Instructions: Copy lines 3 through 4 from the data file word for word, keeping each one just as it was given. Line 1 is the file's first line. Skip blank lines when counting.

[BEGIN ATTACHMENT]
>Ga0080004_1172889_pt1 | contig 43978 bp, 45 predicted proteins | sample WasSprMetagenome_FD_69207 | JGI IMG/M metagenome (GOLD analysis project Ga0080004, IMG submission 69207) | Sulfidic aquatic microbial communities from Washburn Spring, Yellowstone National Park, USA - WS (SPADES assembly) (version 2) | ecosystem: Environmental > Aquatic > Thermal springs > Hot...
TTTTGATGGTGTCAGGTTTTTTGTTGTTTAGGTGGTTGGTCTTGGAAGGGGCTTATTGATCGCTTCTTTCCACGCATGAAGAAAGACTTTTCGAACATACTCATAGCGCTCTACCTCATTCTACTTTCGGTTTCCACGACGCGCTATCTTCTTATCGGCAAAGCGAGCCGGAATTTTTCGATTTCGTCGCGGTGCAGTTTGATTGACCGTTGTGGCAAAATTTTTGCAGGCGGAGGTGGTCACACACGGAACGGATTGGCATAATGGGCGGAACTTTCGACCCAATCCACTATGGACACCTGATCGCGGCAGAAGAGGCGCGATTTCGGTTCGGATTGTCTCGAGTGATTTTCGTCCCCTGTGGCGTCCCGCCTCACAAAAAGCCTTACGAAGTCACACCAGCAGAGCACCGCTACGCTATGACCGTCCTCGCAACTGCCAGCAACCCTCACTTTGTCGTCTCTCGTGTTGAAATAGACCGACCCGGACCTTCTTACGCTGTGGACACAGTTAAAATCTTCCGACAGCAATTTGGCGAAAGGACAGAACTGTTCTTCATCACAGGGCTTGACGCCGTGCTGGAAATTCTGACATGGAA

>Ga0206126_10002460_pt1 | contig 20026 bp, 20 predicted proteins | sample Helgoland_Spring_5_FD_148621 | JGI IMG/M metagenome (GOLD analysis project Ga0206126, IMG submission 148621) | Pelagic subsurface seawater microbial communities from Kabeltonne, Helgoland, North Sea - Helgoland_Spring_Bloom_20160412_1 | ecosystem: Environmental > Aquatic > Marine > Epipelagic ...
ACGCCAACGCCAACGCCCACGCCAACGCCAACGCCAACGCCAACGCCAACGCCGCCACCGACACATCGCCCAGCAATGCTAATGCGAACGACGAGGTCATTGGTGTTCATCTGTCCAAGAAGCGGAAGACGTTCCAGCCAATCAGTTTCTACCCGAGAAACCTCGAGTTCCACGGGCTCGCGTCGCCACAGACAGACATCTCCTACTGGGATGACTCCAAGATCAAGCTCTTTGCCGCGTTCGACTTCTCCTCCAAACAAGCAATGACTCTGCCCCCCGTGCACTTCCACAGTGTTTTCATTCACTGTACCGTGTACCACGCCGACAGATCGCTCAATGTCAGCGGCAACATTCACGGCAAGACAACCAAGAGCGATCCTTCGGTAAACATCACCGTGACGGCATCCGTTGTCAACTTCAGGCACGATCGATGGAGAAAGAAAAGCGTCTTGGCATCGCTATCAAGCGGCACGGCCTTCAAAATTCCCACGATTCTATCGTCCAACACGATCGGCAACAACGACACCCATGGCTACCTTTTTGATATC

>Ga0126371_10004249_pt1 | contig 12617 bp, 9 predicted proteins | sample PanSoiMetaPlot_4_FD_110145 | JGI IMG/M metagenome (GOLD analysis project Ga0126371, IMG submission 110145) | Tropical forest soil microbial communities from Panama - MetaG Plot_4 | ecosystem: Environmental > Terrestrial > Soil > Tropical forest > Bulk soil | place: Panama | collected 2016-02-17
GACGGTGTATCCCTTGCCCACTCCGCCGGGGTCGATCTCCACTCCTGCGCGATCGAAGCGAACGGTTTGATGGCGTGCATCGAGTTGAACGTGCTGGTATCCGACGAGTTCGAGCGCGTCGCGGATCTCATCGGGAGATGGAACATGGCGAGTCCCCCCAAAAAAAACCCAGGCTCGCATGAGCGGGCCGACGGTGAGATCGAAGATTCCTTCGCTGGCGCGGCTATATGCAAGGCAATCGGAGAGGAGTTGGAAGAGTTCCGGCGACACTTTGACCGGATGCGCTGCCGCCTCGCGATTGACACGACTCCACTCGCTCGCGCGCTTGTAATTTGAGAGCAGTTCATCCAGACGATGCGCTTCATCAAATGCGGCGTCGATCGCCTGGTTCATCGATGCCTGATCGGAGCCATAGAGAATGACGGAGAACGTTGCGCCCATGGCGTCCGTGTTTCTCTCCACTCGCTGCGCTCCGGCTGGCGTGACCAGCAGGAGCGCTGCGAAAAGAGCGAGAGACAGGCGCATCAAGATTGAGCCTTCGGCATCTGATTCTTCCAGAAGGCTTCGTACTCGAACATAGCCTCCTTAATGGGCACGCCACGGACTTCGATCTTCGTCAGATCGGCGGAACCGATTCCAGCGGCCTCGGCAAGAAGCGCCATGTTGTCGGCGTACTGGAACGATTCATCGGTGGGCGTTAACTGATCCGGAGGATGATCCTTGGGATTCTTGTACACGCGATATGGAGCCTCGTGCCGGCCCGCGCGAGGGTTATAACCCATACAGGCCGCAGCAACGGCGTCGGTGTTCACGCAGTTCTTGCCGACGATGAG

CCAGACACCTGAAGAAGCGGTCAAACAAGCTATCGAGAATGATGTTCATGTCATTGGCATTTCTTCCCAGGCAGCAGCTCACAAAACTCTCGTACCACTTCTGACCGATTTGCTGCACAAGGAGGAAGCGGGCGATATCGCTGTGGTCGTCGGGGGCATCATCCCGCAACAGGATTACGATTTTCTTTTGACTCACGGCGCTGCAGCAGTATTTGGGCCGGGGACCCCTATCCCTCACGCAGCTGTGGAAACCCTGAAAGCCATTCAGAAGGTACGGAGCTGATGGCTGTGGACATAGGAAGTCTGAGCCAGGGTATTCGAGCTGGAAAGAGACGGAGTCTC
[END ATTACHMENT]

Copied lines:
>Ga0206126_10002460_pt1 | contig 20026 bp, 20 predicted proteins | sample Helgoland_Spring_5_FD_148621 | JGI IMG/M metagenome (GOLD analysis project Ga0206126, IMG submission 148621) | Pelagic subsurface seawater microbial communities from Kabeltonne, Helgoland, North Sea - Helgoland_Spring_Bloom_20160412_1 | ecosystem: Environmental > Aquatic > Marine > Epipelagic ...
ACGCCAACGCCAACGCCCACGCCAACGCCAACGCCAACGCCAACGCCAACGCCGCCACCGACACATCGCCCAGCAATGCTAATGCGAACGACGAGGTCATTGGTGTTCATCTGTCCAAGAAGCGGAAGACGTTCCAGCCAATCAGTTTCTACCCGAGAAACCTCGAGTTCCACGGGCTCGCGTCGCCACAGACAGACATCTCCTACTGGGATGACTCCAAGATCAAGCTCTTTGCCGCGTTCGACTTCTCCTCCAAACAAGCAATGACTCTGCCCCCCGTGCACTTCCACAGTGTTTTCATTCACTGTACCGTGTACCACGCCGACAGATCGCTCAATGTCAGCGGCAACATTCACGGCAAGACAACCAAGAGCGATCCTTCGGTAAACATCACCGTGACGGCATCCGTTGTCAACTTCAGGCACGATCGATGGAGAAAGAAAAGCGTCTTGGCATCGCTATCAAGCGGCACGGCCTTCAAAATTCCCACGATTCTATCGTCCAACACGATCGGCAACAACGACACCCATGGCTACCTTTTTGATATC